Note: in most situations, the injury to the toenail is caused by an object being dropped on the foot (direct trauma). If bleeding occurs under the nail, this means that blood vessels have been injured as well, causing the nail to turn black as the blood is absorbed. On the other hand, if the trauma is not severe enough to cause bleeding, only white spots will appear on the respective toenails. These are going to disappear, as the healthy nail continues to grow. In case of recurring trauma, as it is the situation with runners who wear inadequate footwear (too small/too tight), white lines can appear on the toenails. This is because the toes keep hitting the end of the shoes, being injured on a regular basis.
Allergic reaction to harmful chemicals
No matter how beautiful nail polish might look on your nails, it is essential to understand that many polishes contain harmful chemicals. These can trigger a serious allergic reaction, causing the nails to become excessively dry and white in color. The main culprit for such problems is formaldehyde, which is often found as an ingredient in nail polishes. Keep in mind that the nail polish remover can lead to similar problems, especially if it contains acetone.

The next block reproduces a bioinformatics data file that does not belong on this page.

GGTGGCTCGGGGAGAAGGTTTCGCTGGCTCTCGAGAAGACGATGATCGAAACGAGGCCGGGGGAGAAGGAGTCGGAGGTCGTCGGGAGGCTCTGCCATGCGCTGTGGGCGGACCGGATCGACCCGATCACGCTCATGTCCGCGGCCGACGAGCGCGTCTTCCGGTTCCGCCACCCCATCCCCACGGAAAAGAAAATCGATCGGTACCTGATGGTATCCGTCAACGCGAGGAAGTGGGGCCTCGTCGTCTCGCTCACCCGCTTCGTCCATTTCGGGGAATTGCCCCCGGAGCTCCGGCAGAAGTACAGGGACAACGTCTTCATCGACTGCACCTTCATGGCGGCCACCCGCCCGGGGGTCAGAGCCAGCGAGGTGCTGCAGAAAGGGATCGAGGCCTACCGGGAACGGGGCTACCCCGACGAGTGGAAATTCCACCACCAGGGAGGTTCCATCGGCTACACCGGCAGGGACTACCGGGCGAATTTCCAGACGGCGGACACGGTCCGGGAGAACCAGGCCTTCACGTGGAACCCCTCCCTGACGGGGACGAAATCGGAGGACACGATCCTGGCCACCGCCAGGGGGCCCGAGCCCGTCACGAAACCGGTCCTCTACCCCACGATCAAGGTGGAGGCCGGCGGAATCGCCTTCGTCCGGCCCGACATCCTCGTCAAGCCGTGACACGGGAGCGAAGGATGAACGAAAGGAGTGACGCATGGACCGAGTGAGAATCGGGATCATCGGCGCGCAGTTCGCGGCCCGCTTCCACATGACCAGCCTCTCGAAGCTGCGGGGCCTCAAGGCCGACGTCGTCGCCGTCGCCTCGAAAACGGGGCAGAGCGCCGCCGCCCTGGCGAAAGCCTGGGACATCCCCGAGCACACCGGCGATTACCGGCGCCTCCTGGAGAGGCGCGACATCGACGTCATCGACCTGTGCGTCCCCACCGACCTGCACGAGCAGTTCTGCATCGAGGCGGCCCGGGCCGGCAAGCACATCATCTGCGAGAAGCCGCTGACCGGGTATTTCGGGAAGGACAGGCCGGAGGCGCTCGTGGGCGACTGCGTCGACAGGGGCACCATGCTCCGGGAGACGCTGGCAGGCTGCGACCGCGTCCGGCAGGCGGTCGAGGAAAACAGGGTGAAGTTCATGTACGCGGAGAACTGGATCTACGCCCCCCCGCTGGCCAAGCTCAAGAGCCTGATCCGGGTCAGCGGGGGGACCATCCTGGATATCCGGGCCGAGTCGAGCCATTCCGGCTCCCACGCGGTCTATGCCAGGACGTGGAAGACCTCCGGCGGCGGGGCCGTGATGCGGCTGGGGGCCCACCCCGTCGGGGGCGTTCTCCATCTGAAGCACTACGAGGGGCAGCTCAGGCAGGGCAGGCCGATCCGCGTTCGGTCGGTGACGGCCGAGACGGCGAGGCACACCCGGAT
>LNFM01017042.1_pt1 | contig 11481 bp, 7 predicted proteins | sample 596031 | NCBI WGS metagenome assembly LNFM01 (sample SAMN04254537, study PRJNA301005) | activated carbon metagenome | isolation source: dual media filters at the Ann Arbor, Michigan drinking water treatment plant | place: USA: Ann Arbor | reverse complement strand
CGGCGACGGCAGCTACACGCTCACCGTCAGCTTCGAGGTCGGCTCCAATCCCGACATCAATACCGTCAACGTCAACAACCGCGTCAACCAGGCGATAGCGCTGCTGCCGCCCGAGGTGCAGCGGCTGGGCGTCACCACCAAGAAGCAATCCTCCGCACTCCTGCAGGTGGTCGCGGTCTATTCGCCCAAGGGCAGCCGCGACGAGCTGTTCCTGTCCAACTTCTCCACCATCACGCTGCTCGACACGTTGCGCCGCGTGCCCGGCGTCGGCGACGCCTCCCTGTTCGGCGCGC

The solution to the problem is to avoid using any nail polish or remover that may contain harmful ingredients. Instead, seek out a nail polish that contains vitamins, nourishing the toenails and keeping them healthy. There are also nail polishes and even removers that contain natural antifungal elements, helping you keep the risk of fungal infections down to a minimum.
Liver disease – white toenails as part of the general symptomatology
Patients who suffer from chronic liver disease or advanced liver failure present a number of symptoms, with white toenails, “Terry’s Nails“, being part of the clinical picture. However, such changes do not occur, until the late stage of the disease and they are not common. Patients diagnosed with liver disease or organ failure present other symptoms, such as nausea, vomiting, jaundice, and abdominal pain. Unfortunately, there is no treatment per se for the white toenails and all the symptoms generally improve with successful liver transplants.